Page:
To answer this question, let's talk about what defines a sound currency. A currency is really only useful if it acts as a store of value. To be of any real use and maintain value, a currency should have these six attributes: scarcity, divisibility, acceptability, portability, durability, and resistance to counterfeiting. If all six are achieved, the currency has a strong chance of achieving mass adoption in an economy. Those same attributes, if held together, should limit monetary inflation and make currencies safe to use. 

Now let’s take a quick walk through history to see the many ways in which currency has evolved. 


Prior to money entering the scene 4000 years ago, bartering formed the backbone of any economy. 

Set Mediums

Items with utility like animal skins, salt, grain, and materials to make tools were used as a set medium of exchange. However, unlike today’s money, these items had intrinsic value.


Nearly 3000 years ago, people in China made miniature replicas of the mediums they were trading in the form of coins. Over the next few centuries, coins began to circulate from Greece  to India to China. In 600 BC, King Alyattes of Lidya (modern day Turkey) created the world’s first official currency, allowing them to build a trading empire.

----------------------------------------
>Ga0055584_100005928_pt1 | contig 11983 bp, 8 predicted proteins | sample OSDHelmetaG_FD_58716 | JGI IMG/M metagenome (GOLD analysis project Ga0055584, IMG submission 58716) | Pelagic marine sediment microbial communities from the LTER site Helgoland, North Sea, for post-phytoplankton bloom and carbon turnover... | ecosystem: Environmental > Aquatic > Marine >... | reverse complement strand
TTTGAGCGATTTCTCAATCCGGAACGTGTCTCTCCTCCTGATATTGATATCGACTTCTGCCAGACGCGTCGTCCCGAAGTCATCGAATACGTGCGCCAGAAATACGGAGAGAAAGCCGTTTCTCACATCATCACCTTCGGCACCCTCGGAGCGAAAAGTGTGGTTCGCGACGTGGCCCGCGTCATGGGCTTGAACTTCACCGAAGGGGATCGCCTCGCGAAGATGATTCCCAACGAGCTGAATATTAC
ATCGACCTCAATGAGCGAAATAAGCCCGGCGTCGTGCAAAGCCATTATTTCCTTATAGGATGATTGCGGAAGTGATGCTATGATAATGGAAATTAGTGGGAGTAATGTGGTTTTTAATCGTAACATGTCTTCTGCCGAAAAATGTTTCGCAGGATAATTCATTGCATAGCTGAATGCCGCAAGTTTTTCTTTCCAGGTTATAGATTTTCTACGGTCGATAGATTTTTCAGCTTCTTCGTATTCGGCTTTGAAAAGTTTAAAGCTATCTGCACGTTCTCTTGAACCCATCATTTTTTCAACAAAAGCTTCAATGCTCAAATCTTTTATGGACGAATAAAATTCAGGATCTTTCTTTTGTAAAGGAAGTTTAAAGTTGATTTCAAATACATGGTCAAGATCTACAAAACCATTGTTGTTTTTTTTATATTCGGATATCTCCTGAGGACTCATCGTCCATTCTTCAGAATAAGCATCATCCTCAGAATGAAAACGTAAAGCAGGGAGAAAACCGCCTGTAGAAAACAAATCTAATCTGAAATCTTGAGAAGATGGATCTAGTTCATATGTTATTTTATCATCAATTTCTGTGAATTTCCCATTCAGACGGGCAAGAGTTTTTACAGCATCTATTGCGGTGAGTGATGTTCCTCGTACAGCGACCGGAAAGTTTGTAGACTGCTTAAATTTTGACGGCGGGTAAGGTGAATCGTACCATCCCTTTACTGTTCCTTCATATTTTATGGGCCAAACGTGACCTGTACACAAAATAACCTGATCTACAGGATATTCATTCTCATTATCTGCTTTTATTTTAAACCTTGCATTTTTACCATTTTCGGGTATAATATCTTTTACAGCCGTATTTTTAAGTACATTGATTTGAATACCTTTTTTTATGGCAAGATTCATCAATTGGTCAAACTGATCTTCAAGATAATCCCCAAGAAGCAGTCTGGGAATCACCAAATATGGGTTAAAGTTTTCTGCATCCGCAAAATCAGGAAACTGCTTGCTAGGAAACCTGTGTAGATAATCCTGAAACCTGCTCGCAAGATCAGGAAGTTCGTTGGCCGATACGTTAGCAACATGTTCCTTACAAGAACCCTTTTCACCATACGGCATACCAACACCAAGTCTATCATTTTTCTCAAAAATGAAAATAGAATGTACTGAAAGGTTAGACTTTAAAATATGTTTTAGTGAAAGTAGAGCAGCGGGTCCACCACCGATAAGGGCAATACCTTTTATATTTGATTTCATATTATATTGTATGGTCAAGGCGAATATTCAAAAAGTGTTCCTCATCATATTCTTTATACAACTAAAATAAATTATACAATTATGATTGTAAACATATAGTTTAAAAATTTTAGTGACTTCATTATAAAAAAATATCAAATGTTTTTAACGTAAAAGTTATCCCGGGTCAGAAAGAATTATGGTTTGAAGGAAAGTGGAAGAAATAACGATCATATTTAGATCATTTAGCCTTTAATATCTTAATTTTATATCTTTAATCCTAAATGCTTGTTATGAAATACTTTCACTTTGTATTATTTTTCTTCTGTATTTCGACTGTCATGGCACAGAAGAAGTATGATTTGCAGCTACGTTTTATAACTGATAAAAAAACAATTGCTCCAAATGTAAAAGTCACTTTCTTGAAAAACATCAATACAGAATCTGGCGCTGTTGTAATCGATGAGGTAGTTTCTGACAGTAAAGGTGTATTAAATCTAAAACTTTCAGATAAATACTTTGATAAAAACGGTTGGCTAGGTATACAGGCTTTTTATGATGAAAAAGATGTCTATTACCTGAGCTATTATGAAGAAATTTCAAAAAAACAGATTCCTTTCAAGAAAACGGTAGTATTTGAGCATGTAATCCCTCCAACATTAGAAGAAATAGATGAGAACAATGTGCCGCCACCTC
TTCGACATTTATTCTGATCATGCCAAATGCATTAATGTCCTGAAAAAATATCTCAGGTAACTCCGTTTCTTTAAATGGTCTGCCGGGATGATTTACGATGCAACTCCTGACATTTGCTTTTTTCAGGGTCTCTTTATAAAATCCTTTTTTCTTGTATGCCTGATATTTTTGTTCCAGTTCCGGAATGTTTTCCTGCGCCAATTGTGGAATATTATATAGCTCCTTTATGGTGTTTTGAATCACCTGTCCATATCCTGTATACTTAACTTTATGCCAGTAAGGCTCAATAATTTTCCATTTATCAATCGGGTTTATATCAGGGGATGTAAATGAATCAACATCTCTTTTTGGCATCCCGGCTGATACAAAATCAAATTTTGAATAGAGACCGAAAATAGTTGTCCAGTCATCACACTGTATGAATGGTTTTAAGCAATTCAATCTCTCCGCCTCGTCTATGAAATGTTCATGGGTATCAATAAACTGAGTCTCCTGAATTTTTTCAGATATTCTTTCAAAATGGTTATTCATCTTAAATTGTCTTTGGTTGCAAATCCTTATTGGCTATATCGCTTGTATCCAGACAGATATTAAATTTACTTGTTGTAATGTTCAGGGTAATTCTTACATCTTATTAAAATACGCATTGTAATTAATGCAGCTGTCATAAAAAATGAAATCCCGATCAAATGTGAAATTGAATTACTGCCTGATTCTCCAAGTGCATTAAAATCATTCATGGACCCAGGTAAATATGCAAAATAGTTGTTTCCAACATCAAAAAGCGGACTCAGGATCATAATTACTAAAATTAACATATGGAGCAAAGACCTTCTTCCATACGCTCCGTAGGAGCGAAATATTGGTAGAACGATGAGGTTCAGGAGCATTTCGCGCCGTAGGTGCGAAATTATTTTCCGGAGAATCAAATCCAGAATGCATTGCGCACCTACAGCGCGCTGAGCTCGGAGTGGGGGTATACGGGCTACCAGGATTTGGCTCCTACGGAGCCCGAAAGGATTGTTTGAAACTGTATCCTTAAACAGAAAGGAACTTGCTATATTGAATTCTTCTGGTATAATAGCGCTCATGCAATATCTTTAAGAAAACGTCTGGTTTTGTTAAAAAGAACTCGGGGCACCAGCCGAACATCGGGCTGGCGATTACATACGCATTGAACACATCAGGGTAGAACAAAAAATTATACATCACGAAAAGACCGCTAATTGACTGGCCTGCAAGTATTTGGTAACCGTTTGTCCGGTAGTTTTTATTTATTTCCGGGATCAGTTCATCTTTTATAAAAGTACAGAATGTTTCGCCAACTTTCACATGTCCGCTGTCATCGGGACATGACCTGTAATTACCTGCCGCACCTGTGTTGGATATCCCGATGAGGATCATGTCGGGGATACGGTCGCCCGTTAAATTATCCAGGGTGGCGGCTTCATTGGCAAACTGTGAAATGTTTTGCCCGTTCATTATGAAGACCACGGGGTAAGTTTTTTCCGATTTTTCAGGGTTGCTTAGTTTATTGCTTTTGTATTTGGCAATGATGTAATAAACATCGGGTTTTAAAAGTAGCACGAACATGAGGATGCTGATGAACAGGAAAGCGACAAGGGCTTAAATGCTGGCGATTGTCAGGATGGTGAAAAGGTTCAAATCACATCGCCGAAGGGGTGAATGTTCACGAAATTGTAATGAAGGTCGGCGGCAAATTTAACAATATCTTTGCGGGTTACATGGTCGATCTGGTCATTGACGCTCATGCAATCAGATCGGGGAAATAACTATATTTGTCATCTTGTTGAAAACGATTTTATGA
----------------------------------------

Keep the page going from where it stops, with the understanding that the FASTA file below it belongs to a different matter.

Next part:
Once again, the people of China were reimagining currency. Around 600 BC, ancient Chinese moved away from the costly, and heavy (in large quantities) coins in favor of their latest invention - paper. However, it wasn’t until the 1600’s that European nations began to adopt paper currencies in lieu of metal coins. 

Gold Standard